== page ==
Danny Volk

Friday, October 18, 2013

Saturday, October 13, 2012

Sunday, September 30, 2012

Friday, September 21, 2012

Domestic Phenomena

The Kizaemon Tea-Bowl

From The Unknown Craftsman by Soetsu Yanagi, adapted by Bernard Leach. Yanagi speaks of the sixteenth-century Korean bowl of the Yi dynasty.

This single Tea-bowl is considered to be the finest in the world. There are three main kinds of Tea-bowls, those originating in China, Korea, and Japan, respectively. The most lovely are from Korea, and men of Tea always give them first place....The finest are called meibutsu, signifying the particularly fine pieces. There are twenty-six bowls registered as meibutsu, but the finest of them all is that known as the Kizaemon Ido. This bowl is said to contain the essence of Tea.

In 1931 I was shown this bowl in company with my friend, the potter Kanjiro Kawai. For a long time I had wished to see this Kizaemon bowl. I have expected to see that "essence of Tea," the seeing eye of Tea masters, and to test my own perception.

....It was within box after box, five deep, buried in wool and wrapped in purple silk.
When I saw it, my heart fell. A good Tea-bowl, yes, but how ordinary! So simple, no more ordinary thing could be imagined. There is not a trace of ornament, not a trace of calculation. It is just a Korean food bowl, a bowl, moreover, that a poor man would use every day--commonest crockery.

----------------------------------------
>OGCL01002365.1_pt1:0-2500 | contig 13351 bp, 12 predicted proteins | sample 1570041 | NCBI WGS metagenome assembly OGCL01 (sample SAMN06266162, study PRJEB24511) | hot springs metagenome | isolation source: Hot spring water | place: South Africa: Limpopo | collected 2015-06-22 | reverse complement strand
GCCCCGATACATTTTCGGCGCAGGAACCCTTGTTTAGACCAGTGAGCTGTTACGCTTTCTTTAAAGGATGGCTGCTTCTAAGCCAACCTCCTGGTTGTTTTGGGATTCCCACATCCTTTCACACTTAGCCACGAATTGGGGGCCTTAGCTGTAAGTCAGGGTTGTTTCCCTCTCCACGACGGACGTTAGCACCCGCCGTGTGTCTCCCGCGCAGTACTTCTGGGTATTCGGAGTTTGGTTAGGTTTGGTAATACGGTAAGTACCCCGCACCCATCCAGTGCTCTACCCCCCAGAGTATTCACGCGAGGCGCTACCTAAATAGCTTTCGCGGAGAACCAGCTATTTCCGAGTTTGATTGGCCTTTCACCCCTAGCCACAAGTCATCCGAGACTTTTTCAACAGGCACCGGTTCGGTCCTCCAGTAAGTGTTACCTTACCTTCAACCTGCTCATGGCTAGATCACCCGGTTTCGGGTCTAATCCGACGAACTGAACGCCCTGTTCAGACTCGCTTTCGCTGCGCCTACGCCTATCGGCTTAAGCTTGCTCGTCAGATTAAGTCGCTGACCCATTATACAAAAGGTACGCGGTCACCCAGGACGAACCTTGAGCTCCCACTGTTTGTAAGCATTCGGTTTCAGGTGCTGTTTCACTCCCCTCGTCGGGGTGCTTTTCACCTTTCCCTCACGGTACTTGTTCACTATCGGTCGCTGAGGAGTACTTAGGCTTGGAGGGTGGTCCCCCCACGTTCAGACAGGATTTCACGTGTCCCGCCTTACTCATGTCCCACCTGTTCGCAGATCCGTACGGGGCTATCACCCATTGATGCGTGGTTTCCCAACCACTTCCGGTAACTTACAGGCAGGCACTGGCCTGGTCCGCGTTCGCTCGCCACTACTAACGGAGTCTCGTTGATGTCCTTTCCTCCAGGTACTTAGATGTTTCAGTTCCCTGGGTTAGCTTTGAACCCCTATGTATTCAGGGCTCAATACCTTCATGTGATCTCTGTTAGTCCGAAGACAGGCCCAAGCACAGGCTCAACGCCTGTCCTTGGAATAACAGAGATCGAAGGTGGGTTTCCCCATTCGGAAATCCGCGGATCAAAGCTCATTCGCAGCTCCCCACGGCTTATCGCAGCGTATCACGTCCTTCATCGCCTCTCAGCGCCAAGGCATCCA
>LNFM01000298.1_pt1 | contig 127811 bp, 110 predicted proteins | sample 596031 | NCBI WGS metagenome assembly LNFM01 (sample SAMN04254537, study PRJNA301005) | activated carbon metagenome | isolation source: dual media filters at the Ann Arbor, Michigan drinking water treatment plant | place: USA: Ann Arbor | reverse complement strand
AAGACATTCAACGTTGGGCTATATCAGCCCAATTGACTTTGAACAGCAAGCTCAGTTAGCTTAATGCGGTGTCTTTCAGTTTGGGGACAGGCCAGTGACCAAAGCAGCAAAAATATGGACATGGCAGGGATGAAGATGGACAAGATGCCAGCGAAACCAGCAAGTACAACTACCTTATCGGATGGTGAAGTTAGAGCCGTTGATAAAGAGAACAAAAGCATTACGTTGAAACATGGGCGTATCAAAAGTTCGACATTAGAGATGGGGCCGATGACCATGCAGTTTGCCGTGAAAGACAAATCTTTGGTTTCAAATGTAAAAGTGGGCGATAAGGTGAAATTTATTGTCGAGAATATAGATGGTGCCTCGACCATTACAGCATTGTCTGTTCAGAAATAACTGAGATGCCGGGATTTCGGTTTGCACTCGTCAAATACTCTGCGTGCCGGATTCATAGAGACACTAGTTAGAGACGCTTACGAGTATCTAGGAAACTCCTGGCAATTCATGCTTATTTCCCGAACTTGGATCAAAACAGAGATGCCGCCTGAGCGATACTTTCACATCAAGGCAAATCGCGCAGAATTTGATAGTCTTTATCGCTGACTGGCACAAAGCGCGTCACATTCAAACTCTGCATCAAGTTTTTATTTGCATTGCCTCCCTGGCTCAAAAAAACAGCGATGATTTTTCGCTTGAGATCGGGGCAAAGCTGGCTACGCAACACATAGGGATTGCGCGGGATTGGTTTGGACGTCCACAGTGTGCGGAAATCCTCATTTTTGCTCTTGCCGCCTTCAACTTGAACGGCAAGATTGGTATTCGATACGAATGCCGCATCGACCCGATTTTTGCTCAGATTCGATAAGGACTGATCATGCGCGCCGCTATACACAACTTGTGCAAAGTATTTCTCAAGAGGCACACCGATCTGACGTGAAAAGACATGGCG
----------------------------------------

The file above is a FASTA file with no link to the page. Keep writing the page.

A typical thing for his use; costing next to nothing; made by a poor man; an article without the flavor of personality; used carelessly by its owner; bought without pride; something anyone could have bought anywhere and everywhere. That is the nature of this bowl. The clay had been dug from the hill at the back of the house; the glaze was made with the ash from the hearth; the potter's wheel had been irregular. The shape revealed no particular thought; it was one of many. The work had been fast; the turning was rough; done with dirty hands; the throwing slipshod; the glaze had run over the foot. The throwing room had been dark. The thrower could not read. The kiln was a wretched affair; the firing careless. Sand had stuck to the pot, but nobody minded; no one invested the thing with any dreams. It is enough to make one give up working as a potter...

This, and no more, was the truth about this, the most celebrated Tea-bowl in the land. But that was as it should be. The plain and unagitated, the uncalculated, the harmless, the straightforward, the natural, the innocent, the humble, the modest; where does beauty lie if not in these qualities? The characteristics that gain man's affection and respect.

More than anything else, this pot is healthy. Made for a purpose, made to do work. Sold to be used in everyday life. If it were fragile, it would not serve its purpose. By its very nature, it must be robust. Its healthiness is implicit in its function. Only a commonplace practicality can guarantee health in something made.

Thursday, May 24, 2012

Saturday, May 12, 2012

Two Scenes from 'Philadelphia'

TRT 3:37, 2012

Mom's Birthday

Mom's Birthday
TRT 0:47, 2012